The DiDMM program is largely self-guided and should be completed within a two year timeframe. It essentially verifies your knowledge and skills in three primary domains: diving, sailing and dive/marine/hyperbaric medicine. After enrolling in the program, you will be assigned to a learning "pod" consisting of 10 fellow candidates. Throughout your pursuit of the diploma, you will interact with pod members regularly. As one of the central concepts associated with this unique diploma opportunity, flexibility is key. Pod members, along with their WMS leader, will make group decisions about meetings, schedules and customized training events.
As a candidate, you will need to verify certification in the domains of diving and sailing. Pod members will coordinate efforts regarding group training and/or certification. Once you are certified as a Master Diver, you will take an online, open-book WMS exam of knowledge as well as demonstrate your skills. As before, pod members will coordinate demonstration "events" with their WMS leader. Similarly, once you've obtained your United States Coast Guard Captain’s License, you will take an online, open-book WMS exam. Your sailing skills can be demonstrated in a number of ways depending upon your particular situation, including as crew during a WMS MedSail event.
The last domain related specifically to dive, marine and hyperbaric medicine will involve both a commitment to training as well as verification of knowledge and skills through examination. To acquire the necessary training, candidates must attend an annual WMS MedSail event as well as attend at least one WMS conference (annual summer or winter conference or occasional dive/specialty conference). Pod members will attend pre-conference events or specifically identified seminars at these conferences. Following attendance, you must pass a WMS online, open-book exam.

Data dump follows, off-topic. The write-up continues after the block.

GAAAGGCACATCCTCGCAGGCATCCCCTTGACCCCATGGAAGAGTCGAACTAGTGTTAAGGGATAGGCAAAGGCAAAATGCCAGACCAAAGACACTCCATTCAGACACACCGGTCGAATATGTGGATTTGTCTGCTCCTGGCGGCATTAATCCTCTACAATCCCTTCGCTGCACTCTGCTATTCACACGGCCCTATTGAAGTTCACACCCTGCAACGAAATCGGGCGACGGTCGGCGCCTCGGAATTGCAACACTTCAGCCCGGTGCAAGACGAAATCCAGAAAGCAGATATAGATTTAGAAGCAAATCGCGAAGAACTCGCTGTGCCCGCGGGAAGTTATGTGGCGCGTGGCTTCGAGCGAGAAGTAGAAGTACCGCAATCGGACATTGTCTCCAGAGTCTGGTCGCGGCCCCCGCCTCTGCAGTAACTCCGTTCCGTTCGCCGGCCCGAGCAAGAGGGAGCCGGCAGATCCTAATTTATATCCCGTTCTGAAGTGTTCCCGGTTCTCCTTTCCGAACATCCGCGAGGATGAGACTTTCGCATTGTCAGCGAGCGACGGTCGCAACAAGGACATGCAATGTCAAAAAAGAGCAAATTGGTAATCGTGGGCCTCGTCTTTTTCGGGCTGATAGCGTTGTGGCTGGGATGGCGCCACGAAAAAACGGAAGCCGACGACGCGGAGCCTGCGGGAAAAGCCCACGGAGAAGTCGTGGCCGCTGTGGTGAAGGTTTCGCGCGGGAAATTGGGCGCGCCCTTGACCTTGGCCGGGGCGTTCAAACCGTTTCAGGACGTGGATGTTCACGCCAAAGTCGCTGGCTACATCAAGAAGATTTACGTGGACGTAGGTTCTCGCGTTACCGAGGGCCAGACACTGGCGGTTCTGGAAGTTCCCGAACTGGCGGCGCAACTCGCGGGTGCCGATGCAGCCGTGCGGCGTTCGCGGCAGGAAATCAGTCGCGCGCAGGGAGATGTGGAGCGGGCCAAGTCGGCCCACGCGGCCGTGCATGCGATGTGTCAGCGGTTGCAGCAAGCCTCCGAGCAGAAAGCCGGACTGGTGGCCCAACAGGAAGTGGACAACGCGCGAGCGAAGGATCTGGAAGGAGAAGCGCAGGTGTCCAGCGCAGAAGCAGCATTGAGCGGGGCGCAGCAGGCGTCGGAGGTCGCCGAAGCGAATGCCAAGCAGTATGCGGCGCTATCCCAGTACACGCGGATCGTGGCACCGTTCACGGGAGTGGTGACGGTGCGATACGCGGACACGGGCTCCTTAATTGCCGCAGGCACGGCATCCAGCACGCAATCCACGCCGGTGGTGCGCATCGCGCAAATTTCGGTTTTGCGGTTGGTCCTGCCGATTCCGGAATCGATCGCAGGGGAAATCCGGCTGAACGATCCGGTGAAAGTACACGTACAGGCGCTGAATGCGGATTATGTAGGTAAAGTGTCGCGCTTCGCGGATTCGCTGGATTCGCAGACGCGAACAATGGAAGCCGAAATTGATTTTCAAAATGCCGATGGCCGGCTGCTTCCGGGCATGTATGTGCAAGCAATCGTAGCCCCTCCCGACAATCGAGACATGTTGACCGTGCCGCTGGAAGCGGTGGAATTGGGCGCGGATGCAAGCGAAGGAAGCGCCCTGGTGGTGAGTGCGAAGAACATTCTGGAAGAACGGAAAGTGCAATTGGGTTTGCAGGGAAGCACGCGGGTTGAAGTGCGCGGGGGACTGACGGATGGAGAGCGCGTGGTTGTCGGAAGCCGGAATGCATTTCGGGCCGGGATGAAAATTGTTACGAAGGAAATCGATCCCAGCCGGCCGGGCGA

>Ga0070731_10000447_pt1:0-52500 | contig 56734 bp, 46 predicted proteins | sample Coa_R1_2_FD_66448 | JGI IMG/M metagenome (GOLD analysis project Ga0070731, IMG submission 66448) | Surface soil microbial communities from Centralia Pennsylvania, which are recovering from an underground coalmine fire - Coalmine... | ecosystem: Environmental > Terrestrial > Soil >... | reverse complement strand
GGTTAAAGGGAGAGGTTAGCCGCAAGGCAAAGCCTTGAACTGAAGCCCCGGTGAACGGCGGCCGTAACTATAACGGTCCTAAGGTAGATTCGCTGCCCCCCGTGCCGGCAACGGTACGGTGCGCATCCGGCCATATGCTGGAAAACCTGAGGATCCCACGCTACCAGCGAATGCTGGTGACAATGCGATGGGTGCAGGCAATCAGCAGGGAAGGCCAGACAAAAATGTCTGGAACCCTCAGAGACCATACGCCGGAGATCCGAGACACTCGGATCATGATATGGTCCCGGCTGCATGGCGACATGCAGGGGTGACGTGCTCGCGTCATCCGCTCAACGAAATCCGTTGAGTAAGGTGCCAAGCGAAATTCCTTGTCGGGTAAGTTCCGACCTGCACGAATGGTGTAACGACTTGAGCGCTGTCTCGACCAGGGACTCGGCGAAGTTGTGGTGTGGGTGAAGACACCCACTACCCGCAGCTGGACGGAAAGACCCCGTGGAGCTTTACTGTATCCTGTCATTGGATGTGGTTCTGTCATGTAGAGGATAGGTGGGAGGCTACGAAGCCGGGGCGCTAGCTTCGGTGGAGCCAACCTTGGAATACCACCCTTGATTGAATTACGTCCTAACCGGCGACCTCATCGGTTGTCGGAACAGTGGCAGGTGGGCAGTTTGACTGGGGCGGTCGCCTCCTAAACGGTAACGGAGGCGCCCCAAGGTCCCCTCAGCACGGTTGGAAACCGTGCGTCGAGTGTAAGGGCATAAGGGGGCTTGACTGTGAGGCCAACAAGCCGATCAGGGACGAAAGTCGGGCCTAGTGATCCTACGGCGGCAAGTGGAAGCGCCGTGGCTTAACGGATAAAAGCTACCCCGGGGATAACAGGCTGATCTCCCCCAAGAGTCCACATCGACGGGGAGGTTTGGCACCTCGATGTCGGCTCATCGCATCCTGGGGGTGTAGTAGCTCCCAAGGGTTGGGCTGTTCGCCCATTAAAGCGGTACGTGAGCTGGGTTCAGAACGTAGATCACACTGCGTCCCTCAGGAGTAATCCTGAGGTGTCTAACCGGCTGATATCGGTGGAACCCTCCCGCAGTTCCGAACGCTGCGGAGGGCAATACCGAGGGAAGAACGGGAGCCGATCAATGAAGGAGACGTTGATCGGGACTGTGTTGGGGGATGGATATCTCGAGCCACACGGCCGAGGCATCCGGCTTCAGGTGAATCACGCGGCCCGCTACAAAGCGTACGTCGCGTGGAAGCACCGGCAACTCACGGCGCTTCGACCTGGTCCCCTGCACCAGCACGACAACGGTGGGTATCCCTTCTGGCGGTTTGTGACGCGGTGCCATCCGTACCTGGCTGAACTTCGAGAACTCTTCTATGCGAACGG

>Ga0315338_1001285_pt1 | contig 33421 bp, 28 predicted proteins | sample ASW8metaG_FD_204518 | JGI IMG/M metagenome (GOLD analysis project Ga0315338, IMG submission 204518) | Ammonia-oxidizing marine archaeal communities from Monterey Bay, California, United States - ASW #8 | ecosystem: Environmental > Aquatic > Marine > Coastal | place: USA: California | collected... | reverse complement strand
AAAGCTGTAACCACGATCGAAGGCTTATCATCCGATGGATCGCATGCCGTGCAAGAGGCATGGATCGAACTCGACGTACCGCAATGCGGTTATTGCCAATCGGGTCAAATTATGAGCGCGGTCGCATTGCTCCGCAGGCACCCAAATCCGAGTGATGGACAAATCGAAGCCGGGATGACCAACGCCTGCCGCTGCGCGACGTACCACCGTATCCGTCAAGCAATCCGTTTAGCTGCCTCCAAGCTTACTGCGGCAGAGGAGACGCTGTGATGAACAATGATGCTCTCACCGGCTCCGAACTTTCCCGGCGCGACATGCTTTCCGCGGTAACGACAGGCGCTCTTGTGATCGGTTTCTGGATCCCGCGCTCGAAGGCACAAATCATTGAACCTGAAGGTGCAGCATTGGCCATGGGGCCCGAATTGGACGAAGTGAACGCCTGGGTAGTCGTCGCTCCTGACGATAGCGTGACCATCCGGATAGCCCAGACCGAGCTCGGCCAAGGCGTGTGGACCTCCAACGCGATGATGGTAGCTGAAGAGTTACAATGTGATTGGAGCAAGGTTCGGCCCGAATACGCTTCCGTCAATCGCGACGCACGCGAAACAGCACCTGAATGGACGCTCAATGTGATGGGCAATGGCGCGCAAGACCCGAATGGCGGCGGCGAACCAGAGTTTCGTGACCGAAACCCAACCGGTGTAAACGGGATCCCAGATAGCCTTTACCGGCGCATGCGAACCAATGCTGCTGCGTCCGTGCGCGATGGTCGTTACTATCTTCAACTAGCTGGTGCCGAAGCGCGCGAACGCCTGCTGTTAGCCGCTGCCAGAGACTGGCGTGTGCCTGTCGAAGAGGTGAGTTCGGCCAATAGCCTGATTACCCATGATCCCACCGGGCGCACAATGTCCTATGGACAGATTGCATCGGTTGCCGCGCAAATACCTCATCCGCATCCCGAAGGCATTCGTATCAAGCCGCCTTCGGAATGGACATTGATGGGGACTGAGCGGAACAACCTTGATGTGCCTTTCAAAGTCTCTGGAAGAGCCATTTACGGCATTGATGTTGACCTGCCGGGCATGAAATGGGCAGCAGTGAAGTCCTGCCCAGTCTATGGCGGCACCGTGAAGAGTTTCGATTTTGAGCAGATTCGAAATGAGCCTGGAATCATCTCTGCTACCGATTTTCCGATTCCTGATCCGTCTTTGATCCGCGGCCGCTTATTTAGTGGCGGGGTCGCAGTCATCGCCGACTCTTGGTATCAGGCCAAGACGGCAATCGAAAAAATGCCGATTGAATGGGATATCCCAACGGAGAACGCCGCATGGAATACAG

Lastly, you will complete a Capstone project. Capstone projects, while they vary from program to program, are usually more “experiential” projects where students take what they’ve learned throughout the course of their study and apply it to examine a specific idea. Before you begin work on your capstone project, you will need to prepare a comprehensive proposal that will be reviewed by a WMS leader identified to be your mentor. This proposal usually contains an introduction, theories, hypotheses, scholarly literature review, research methods, proposal alternatives and any other issues relevant to the project proposal. There are a variety of capstone projects possible. Some might include case studies, program evaluations, outcomes-based evaluations, surveys, focus groups, etc. Once you are enrolled in the Diploma in Dive and Marine Medicine program, it is best that you start formulating an idea of what you would like to investigate. Waiting to the very last minute to study a particular problem or issue can derail your capstone project. You will need to have a sufficient amount of previous research in order to complete a capstone project proposal. Additional resource: Writing a Graduate Capstone Project.
Due to the demanding physical nature of the DiDMM field sessions and to ensure a safe learning environment for all participants, doctors, nurses, or medics enrolling in this program of study must have experience in scuba diving, sailing and other related water sports. Hyperbaric medical experience is suggested but not required.
In summary, you will receive your Diploma in Dive and Marine Medicine once you:
Loren Greenway, PhD, FCCP, MFAWM
Eric Johnson, MD, FAWM
Michael Jacobs, MD, MFAWM
Christanne Coffey, MD
Brad Bennett, PhD, FAWM
Nicholas Bird, MD
Karen Van Hoesen, MD
Michael Lang, PhD
Medical Advisory Board:
Jay Lemery, MD, FAWM
Robert Quinn, MD, FAWM
Aaron Billin, MD, FAWM
Technical and Rescue Advisory Board:
To be determined as the program develops.